Manchester United boss Sir Alex Ferguson insists he is not "afraid of the challenge" of trying to catch Barcelona, despite Saturday's humbling.
The challenge has been laid down - and Ferguson intends to spend his summer holidays working out what to do about it.
The Scot has never been scared of a challenge.
In the aftermath of United's record 19th league title, he spoke about his willingness to face the threat to his side's domestic supremacy posed by Manchester City.
On Saturday night at Wembley, Ferguson encountered a problem of a different kind.
In previous meetings with Barcelona there has always been an explanation.
Three years ago it was the story of United's sensational defending in keeping two clean sheets in the narrowest of semi-final wins on the way to Moscow.
Twelve months after that, Ferguson could point to his team failing to turn up in Rome.
They turned up on Saturday night. At times they implemented his game-plan to perfection. They even scored.
Ultimately though, United were reduced to chasing shadows, overwhelmed by one of the greatest sides to play the game, containing the best player in the world and two more from the top five.
"Finding a solution is not easy but that is the challenge," said Ferguson.
"You should not be afraid of the challenge.
"The one thing we have shown is that we are consistent in Europe. We have got better and better over the past few years.
"Maybe this could be the kind of stepping stone we had when we lost 4-0 (to Barcelona in 1994).
"We improved from that. We want to improve. Next season may see us improve even more."
Not that it is Ferguson's problem alone.
It has long been established Roman Abramovich views the Champions League as a Holy Grail.
If the Russian truly believes Chelsea can play the Barcelona way purely by luring Pep Guardiola to Stamford Bridge, he is deluded.
Arsene Wenger has suffered at Catalan hands two years on the trot. Real Madrid have been trampled, even if their manager, Jose Mourinho, can still crow about beating Barca with Inter Milan.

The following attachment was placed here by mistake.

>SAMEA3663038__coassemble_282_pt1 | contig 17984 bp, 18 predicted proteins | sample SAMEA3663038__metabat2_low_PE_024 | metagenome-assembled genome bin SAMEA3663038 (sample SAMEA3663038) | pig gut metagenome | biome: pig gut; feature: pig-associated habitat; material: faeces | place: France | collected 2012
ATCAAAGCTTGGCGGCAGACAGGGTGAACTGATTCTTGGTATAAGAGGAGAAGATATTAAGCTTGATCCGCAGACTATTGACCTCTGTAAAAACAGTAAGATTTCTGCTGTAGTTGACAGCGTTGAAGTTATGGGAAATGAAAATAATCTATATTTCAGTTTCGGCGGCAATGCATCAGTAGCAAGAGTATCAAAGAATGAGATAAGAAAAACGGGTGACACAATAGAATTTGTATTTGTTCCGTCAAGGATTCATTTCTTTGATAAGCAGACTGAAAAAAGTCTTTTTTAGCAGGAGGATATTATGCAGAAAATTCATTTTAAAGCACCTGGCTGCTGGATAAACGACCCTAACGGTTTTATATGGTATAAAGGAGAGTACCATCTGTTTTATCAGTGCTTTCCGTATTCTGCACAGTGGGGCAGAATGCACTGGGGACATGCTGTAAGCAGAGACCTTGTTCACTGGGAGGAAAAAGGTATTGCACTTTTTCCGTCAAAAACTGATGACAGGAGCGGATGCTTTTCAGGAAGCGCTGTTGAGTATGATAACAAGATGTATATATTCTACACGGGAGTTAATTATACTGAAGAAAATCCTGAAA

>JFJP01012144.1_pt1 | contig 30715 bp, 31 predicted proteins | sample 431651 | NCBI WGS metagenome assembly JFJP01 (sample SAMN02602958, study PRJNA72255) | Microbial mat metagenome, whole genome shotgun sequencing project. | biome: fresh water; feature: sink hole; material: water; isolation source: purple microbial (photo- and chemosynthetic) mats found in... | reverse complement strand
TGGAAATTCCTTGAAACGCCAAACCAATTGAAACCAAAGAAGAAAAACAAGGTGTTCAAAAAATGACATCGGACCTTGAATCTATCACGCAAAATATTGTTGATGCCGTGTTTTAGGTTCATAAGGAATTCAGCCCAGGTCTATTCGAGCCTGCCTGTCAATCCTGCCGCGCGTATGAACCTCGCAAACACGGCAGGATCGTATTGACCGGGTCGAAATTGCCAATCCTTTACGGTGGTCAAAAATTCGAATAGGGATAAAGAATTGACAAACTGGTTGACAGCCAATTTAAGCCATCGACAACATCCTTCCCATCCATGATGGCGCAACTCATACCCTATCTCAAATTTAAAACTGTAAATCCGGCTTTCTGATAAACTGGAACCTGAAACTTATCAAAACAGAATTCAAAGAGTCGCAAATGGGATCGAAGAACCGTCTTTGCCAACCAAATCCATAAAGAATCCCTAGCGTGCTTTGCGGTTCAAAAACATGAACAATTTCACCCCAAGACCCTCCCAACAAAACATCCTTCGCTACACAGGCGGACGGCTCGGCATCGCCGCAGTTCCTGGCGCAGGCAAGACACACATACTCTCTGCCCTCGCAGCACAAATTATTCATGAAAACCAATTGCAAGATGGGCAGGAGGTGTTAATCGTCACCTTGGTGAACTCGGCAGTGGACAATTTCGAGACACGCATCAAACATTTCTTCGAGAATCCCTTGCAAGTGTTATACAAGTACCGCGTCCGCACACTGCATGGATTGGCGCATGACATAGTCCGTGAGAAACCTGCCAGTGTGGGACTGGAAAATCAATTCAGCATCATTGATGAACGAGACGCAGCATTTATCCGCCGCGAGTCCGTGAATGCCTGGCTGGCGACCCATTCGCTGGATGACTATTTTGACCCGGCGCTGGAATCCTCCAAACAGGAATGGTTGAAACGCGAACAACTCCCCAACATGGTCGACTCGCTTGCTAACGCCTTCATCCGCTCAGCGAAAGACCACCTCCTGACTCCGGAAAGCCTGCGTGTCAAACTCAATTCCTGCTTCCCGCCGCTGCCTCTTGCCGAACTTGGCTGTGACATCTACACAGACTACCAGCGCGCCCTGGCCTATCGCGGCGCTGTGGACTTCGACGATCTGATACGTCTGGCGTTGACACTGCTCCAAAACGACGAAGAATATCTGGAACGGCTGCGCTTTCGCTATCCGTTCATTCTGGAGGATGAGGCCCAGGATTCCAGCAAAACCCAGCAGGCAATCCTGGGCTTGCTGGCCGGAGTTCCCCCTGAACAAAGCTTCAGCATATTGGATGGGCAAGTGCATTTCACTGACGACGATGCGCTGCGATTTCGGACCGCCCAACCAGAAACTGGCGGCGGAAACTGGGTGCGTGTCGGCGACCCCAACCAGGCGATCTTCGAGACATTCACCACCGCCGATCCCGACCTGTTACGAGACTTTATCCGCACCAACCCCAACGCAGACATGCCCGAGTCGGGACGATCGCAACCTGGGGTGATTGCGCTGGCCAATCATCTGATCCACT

"We all have a challenge with Barcelona, not just Manchester United," said Ferguson.
"It is not any consolation to say you are the second best team. We don't enjoy being second best.
"Any club with the history we have; Real Madrid, AC Milan, would stay the same."
There is comfort for United fans in believing their club appear to be on the brink of spending some money rather than talking about how much they have.
Yet even that brings questions.
Atletico Madrid's David De Gea is the man who looks certain to assume Edwin van der Sar's status as number one keeper.
De Gea's promise has been evident for some time.
However, at 20, he clearly has much to learn and must also cope with the physicality of the Premier League.
United do have the option of adding an extra season to the single year Berbatov has remaining.
However, there appears to be little point in keeping a player who has slipped so far out of contention, especially as Ashley Young and Wesley Sneijder have both been tipped strongly for an Old Trafford move.
Paul Scholes is yet to state his intentions and Ryan Giggs looked every inch a 37-year-old as Xavi and Andres Iniesta buzzed around him like determined little bees.
It suggests at least one midfield reinforcement is required, along with the required emergence of Anderson into a genuine world-class talent.
All these conundrums will be fizzing through Ferguson's head before his team return to Wembley to face City in the Community Shield, underpinned by the realisation that even if he gets every call correct, it still might not be enough to even give Barcelona a decent game.
"Of course, where we start to find a way to do that is something we will mull over during the summer," reflected Ferguson.
"We are not lost on ideas at our club. Hopefully we come up with the right ones."